Putin birthday celebration: Cult of personality festival for Russian leader.

Vladmir Putin’s Cult of Personality Is Reaching Epic, Disturbing Levels

Vladmir Putin’s Cult of Personality Is Reaching Epic, Disturbing Levels

The Slatest
Your News Companion
Oct. 7 2014 2:49 PM

Vladmir Putin’s Cult of Personality Is Reaching Epic, Disturbing Levels

456785382
A Putin-related parade in Grozny, Chechnya.

Photo by Elena Fitkulina/AFP/Reuters

Vladimir Putin's enthusiasm for having himself photographed in kitschy macho poses has been discussed for years, as has the less "LOL" issue of his having turned the Russian government and economy into a tool for securing personal power and wealth through theft and oppression. These trends seem to have converged in the recent series of over-the-top birthday celebrations for the 62-year-old leader, documented in this piece on the Radio Free Europe/Radio Liberty website. Those celebrations featured:

  • Pro-Putin street murals in seven cities
  • slick YouTube video featuring a children's choir singing Putin a birthday song
  • An exhibition called "The Twelve Labors of Putin" near the Kremlin modeled on the myth of Hercules
  • The launch of a clothing line dedicated to Putin called "Motherland"
Advertisement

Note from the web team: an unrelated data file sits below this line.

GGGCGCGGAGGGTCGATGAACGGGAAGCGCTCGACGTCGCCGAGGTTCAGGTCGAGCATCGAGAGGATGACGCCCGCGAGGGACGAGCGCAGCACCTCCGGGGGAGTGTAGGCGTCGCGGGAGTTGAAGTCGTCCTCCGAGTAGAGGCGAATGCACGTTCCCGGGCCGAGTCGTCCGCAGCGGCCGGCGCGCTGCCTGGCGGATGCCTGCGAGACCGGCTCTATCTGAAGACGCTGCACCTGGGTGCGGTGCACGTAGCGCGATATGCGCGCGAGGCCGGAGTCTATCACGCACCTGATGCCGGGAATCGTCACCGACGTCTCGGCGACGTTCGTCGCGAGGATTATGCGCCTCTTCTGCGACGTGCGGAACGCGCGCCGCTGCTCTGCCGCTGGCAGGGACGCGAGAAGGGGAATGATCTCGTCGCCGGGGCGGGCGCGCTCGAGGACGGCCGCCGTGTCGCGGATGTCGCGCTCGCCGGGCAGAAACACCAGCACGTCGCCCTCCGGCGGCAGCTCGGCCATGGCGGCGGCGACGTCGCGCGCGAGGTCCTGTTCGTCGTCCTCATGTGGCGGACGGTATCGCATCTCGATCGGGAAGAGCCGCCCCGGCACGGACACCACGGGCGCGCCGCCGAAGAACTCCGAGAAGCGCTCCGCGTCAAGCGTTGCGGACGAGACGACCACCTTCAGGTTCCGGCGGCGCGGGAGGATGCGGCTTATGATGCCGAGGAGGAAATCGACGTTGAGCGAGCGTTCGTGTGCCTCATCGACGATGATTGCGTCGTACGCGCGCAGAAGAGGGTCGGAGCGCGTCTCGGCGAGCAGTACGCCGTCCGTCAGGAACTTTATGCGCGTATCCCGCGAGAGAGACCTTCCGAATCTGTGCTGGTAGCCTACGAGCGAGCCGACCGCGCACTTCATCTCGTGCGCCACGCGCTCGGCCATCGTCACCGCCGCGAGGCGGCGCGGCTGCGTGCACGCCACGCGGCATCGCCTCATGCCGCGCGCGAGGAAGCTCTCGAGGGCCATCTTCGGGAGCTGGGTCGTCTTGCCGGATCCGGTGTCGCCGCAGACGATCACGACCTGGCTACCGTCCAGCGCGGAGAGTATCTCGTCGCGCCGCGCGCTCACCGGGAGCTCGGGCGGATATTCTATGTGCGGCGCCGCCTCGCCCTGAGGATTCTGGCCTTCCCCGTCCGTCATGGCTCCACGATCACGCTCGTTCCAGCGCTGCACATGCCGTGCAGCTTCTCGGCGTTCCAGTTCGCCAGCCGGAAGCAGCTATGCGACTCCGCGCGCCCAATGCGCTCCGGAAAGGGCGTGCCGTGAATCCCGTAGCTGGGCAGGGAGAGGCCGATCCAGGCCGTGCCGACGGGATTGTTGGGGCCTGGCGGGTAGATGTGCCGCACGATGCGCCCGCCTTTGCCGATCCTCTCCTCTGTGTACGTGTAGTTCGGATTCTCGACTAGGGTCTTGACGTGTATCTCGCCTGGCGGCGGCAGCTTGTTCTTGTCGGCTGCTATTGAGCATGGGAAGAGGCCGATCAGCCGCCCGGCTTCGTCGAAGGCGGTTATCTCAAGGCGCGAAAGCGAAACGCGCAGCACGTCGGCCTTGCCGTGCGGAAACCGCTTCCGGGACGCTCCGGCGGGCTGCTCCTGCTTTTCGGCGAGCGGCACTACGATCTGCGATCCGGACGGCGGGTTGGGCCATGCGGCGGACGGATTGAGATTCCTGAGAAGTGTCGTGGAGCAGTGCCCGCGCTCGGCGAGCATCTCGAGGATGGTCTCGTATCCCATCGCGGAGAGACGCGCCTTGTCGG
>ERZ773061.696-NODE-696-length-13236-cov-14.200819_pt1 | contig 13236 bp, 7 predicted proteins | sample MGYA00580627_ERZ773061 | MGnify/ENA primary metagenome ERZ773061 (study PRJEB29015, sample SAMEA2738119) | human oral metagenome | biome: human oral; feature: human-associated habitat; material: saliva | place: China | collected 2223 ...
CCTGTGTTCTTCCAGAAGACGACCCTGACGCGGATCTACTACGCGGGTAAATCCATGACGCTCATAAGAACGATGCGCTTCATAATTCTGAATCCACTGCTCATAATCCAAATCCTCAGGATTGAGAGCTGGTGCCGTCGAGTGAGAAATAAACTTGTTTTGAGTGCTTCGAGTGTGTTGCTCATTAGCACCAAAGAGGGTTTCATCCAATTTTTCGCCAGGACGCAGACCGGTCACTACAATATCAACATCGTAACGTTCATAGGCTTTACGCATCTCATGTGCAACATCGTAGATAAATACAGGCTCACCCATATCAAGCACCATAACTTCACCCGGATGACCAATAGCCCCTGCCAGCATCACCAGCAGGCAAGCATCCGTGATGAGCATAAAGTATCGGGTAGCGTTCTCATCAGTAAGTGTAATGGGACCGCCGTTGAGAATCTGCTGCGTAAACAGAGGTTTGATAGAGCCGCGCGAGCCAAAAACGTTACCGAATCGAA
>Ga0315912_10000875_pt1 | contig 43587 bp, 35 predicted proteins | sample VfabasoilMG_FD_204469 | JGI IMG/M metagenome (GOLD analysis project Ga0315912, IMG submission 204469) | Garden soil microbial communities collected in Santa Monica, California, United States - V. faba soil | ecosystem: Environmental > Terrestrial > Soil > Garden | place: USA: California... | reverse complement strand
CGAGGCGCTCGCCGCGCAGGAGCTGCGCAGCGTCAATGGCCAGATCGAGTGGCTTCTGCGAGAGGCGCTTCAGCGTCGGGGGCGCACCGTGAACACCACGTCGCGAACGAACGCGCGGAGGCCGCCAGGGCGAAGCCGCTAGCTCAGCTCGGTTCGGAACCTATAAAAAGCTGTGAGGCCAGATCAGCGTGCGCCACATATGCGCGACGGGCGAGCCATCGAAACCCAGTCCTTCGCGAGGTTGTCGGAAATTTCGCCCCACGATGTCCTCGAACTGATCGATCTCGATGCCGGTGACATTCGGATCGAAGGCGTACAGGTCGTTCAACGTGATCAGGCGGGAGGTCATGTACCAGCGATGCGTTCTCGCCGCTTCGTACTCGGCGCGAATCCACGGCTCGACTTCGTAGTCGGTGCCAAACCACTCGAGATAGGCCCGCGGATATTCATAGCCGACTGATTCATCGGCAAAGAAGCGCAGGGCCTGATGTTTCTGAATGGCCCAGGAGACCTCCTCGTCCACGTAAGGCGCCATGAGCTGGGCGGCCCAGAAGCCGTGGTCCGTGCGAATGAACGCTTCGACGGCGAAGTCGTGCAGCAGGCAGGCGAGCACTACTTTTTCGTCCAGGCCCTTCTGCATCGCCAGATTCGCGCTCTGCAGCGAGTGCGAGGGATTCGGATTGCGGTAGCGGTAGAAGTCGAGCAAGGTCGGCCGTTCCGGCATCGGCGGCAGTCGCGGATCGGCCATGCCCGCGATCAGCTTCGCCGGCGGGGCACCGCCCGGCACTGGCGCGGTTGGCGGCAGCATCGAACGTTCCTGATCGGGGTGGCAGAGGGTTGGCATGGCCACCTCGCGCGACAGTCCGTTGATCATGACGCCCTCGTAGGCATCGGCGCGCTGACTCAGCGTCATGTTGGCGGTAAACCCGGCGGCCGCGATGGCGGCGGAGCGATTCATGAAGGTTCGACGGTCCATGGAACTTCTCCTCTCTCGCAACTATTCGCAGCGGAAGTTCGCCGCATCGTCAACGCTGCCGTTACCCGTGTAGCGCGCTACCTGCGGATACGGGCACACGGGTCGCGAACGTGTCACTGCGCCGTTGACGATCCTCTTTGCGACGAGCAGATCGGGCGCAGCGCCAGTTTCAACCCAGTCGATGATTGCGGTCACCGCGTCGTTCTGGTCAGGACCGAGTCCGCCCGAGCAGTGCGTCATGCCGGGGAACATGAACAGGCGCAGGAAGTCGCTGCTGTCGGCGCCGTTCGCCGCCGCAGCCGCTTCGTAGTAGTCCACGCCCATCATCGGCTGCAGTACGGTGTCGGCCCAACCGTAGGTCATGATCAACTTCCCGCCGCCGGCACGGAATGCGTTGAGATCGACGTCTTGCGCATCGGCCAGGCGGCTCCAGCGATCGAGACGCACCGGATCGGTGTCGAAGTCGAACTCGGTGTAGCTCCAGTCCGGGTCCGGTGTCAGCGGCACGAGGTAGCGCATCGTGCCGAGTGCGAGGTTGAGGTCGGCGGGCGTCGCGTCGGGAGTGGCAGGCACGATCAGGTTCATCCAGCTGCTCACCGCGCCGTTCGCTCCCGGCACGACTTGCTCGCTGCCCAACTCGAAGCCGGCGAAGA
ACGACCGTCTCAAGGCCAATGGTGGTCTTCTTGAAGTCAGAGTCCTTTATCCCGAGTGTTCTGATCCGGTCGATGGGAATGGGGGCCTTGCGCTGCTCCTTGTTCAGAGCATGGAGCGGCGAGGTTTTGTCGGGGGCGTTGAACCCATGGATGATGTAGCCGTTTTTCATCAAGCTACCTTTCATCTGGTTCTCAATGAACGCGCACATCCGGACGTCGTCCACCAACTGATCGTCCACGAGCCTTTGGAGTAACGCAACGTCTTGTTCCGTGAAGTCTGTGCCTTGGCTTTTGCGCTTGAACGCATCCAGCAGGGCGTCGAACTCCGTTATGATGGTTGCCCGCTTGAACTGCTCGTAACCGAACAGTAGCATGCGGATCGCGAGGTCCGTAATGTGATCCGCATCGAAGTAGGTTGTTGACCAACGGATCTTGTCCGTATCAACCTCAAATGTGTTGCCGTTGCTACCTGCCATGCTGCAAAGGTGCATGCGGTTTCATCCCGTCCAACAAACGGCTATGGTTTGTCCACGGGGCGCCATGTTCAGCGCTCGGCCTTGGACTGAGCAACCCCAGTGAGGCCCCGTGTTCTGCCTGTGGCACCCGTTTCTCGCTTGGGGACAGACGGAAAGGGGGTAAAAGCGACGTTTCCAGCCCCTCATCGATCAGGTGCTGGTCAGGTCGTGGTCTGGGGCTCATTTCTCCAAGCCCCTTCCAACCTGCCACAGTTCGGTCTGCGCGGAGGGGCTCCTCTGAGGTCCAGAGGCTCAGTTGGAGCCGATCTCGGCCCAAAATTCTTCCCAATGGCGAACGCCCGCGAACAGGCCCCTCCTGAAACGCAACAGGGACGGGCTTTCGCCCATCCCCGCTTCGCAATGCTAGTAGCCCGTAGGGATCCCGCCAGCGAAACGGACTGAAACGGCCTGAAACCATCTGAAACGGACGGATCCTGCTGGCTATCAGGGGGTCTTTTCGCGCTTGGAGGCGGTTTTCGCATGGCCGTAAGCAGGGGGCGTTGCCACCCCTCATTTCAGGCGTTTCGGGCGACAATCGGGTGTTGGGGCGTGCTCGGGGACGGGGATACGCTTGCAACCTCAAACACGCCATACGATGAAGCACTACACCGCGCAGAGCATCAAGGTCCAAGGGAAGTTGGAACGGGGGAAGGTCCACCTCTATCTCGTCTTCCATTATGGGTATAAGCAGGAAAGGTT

BuzzFeed's Max Seddon, in addition to chronicling the above, catalogs a number of groveling social media tributes to Putin posted by Russian celebrities and public figures.

screen_shot_20141007_at_2.20.08_pm

Screenshot of BuzzFeed

Despite the efforts of Putin and his affiliated propagandists, the all-time best example of egomaniacal dictator idiocy remains Turkmenistan's Saparmurat Niyazov renaming the month of April and the word for bread after his own mother. (She probably still got on his case because he didn't call enough, right? Ha ha, moms. Niyazov's regime was infamous for maintaining power through torture and repression.)

Update, Oct. 7, 2014: A reader who's spent time in Turkmenistan writes that, while he heard rumors that Niyazov had tried to institute the bread-mother word switch, it doesn't seem to have caught on, an account echoed by this Paul Theroux piece. Said reader does confirm that the renaming of April was real: "If you tried to say 'April' as Aprel on live TV, you were gently corrected (first) and then kind of shamed (second)."